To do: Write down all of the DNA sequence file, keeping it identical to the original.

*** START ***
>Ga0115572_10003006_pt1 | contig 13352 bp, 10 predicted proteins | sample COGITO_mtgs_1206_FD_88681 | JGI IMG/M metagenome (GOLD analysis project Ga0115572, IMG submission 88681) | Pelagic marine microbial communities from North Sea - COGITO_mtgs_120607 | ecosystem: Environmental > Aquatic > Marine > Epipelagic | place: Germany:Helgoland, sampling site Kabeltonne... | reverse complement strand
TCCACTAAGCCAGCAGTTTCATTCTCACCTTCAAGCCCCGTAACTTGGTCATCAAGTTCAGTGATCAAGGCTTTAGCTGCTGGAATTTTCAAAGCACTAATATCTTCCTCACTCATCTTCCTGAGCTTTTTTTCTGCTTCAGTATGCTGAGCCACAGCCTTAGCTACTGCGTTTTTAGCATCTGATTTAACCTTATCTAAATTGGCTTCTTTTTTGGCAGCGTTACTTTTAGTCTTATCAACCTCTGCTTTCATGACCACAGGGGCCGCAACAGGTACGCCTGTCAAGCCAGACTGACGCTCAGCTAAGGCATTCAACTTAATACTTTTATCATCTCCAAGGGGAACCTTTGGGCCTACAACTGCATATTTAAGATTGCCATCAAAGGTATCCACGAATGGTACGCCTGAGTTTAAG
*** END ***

>Ga0115572_10003006_pt1 | contig 13352 bp, 10 predicted proteins | sample COGITO_mtgs_1206_FD_88681 | JGI IMG/M metagenome (GOLD analysis project Ga0115572, IMG submission 88681) | Pelagic marine microbial communities from North Sea - COGITO_mtgs_120607 | ecosystem: Environmental > Aquatic > Marine > Epipelagic | place: Germany:Helgoland, sampling site Kabeltonne... | reverse complement strand
TCCACTAAGCCAGCAGTTTCATTCTCACCTTCAAGCCCCGTAACTTGGTCATCAAGTTCAGTGATCAAGGCTTTAGCTGCTGGAATTTTCAAAGCACTAATATCTTCCTCACTCATCTTCCTGAGCTTTTTTTCTGCTTCAGTATGCTGAGCCACAGCCTTAGCTACTGCGTTTTTAGCATCTGATTTAACCTTATCTAAATTGGCTTCTTTTTTGGCAGCGTTACTTTTAGTCTTATCAACCTCTGCTTTCATGACCACAGGGGCCGCAACAGGTACGCCTGTCAAGCCAGACTGACGCTCAGCTAAGGCATTCAACTTAATACTTTTATCATCTCCAAGGGGAACCTTTGGGCCTACAACTGCATATTTAAGATTGCCATCAAAGGTATCCACGAATGGTACGCCTGAGTTTAAG